The World Risk Report 2016, published on 25 August by UNU-EHS and Bündnis Entwicklung Hilft, analyses the role that infrastructure plays in shaping a country’s disaster risk. The World Risk Index, calculated by the University of Stuttgart, is an integral part of the report as it ranks 171 countries according to their risk of becoming a victim of a disaster as a result of natural hazards such as floods, cyclones, or earthquakes.

Dr. Matthias Garschagen, Scientific Director of the World Risk Report, states:

“We need to look at both the opportunities and risks of critical infrastructure,” “Sufficient and well-built infrastructure, such as high quality power and transportation networks, can limit the impacts that natural hazards can cause both in terms of loss of life and economic damage. At the same time, the breakdown of nodal points in infrastructure, such as airports or power plants, can also cause impacts that reach far beyond the actual extent of the hazard. The international community must increase investments into critical infrastructure before disaster strikes. We currently focus too much on short-term relief after disasters, and pay too little attention to ensuring that resilient infrastructure is in place before hazards occur.” >>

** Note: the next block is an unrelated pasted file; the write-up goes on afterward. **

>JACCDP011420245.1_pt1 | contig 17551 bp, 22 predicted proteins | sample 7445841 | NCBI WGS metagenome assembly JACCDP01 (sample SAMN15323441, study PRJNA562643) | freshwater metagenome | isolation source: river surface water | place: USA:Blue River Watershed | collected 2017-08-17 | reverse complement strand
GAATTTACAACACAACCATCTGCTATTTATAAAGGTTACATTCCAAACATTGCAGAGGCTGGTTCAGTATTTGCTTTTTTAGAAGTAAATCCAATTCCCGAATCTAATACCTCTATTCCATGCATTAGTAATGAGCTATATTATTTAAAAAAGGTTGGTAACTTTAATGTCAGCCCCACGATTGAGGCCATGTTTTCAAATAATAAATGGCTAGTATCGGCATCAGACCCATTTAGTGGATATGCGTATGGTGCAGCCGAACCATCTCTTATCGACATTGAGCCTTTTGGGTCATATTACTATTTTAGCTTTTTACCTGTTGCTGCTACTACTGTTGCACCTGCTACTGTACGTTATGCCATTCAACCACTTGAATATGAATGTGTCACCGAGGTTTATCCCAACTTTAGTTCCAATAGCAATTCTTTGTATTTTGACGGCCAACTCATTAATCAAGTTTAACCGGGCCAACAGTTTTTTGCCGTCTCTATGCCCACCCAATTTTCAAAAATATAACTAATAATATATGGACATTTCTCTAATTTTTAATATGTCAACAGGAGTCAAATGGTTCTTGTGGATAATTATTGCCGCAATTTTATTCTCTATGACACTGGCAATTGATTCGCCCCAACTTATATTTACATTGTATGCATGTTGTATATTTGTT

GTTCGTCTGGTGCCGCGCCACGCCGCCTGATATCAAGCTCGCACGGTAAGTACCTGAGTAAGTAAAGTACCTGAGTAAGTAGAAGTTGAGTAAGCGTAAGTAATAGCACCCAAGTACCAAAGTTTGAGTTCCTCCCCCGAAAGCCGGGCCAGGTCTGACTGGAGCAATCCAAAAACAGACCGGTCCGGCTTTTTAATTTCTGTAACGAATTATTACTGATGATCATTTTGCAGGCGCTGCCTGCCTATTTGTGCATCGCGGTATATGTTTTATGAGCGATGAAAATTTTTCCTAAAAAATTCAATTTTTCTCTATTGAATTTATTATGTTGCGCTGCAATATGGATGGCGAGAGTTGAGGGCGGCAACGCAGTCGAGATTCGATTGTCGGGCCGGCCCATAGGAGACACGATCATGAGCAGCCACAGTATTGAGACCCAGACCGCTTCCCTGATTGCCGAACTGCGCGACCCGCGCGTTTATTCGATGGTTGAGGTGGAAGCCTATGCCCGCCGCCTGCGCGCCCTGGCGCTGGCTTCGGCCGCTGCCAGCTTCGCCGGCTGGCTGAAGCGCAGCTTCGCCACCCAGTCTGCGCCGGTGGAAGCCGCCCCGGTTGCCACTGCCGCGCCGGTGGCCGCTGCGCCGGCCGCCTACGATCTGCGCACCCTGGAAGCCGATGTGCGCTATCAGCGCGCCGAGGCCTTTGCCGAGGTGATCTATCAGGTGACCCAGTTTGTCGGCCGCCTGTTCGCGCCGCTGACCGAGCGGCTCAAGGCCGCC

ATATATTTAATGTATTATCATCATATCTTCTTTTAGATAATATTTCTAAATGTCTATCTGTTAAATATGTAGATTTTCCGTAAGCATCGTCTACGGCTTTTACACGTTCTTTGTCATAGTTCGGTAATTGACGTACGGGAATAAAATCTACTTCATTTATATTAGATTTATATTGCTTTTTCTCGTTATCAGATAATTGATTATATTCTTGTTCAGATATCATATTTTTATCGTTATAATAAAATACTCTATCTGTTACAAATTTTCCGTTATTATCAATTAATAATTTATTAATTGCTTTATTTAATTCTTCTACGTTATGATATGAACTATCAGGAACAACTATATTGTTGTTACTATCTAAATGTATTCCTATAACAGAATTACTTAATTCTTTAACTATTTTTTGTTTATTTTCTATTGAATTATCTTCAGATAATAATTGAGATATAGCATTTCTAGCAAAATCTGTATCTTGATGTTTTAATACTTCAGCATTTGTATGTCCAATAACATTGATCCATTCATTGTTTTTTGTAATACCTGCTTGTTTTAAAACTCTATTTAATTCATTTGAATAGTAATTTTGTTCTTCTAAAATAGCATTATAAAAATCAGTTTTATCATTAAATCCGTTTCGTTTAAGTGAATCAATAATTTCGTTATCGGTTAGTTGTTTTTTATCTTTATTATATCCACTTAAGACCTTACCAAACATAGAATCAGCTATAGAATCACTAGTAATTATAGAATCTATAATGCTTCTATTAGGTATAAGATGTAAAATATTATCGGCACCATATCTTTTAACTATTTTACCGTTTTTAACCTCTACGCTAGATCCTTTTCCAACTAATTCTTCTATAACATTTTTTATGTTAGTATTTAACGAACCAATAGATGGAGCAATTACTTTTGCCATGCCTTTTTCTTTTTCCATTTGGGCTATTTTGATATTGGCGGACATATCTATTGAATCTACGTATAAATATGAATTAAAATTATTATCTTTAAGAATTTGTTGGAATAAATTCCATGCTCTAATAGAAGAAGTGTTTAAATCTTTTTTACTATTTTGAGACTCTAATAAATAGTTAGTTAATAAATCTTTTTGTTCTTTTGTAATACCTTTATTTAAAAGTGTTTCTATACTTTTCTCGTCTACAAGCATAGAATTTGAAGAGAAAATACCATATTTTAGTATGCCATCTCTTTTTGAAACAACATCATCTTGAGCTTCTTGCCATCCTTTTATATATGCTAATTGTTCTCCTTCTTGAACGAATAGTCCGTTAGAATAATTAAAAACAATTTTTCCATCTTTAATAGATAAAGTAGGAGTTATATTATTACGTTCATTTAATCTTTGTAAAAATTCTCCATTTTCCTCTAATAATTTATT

High and Dry: Climate Change

High and Dry: Climate Change, Water and the Economy

By World Bank Group

From Executive Summary: “The impacts of climate change will be channeled primarily through the water cycle, with consequences that could be large and uneven across the globe. Water-related climate risks cascade through food, energy, urban, and environmental systems. Growing populations, rising incomes, and expanding cities will converge upon a world where the demand for water rises exponen- tially, while supply becomes more erratic and uncertain.

If current water management policies persist, and climate models prove correct, water scarcity will proliferate to regions where it currently does not exist, and will greatly worsen in regions where water is already scarce. Simultaneously, rainfall is projected to become more variable and less predictable, while warmer seas will fuel more violent oods and storm surges.

Climate change will increase water-related shocks on top of already demanding trends in water use. Reduced freshwater availability and competition from other uses—such as energy and agriculture—could reduce water availability in cities by as much as two thirds by 2050, compared to 2015 levels.” >>